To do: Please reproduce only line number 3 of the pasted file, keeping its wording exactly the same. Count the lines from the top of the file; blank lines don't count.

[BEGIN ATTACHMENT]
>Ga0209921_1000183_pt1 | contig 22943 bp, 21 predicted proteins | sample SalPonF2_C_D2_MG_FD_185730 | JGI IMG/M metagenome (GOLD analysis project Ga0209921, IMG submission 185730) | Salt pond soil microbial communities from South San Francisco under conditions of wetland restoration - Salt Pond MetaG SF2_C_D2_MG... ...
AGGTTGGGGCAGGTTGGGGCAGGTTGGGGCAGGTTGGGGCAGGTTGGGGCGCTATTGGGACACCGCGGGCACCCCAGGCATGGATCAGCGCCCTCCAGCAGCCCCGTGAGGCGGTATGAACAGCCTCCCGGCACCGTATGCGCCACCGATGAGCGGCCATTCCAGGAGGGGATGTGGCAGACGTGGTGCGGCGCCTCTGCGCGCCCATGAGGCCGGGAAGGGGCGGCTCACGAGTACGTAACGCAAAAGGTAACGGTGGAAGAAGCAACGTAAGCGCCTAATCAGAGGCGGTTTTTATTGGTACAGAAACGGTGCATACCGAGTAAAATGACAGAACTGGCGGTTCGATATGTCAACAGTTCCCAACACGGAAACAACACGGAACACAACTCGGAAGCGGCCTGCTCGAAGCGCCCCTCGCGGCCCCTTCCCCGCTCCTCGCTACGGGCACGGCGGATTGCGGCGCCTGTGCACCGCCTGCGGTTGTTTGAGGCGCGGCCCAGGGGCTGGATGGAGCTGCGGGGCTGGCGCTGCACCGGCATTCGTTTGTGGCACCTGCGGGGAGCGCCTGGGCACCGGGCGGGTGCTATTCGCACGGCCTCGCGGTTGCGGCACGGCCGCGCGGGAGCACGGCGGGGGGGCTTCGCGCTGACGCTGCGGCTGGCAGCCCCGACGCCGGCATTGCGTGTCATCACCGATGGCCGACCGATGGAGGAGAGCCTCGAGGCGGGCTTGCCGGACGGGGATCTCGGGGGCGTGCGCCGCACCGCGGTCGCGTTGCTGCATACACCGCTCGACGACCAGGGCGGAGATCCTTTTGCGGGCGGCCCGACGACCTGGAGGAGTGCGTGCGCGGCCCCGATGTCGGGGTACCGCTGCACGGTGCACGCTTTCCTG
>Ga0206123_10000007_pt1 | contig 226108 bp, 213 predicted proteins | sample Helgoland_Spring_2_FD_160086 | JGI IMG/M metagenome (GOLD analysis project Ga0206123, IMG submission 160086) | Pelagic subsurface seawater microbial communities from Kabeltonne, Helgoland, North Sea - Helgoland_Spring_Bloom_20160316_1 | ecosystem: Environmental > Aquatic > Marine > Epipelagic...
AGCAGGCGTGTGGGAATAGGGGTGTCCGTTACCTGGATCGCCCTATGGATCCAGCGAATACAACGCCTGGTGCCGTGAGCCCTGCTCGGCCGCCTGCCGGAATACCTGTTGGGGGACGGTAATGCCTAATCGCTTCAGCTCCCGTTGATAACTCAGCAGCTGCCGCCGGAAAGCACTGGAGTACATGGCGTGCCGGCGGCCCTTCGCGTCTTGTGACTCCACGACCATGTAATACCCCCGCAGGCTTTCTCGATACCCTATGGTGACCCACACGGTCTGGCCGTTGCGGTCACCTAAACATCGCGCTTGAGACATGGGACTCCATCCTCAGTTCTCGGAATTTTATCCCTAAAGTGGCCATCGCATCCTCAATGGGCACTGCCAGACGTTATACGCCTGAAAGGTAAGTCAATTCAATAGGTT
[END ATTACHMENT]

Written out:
>Ga0206123_10000007_pt1 | contig 226108 bp, 213 predicted proteins | sample Helgoland_Spring_2_FD_160086 | JGI IMG/M metagenome (GOLD analysis project Ga0206123, IMG submission 160086) | Pelagic subsurface seawater microbial communities from Kabeltonne, Helgoland, North Sea - Helgoland_Spring_Bloom_20160316_1 | ecosystem: Environmental > Aquatic > Marine > Epipelagic...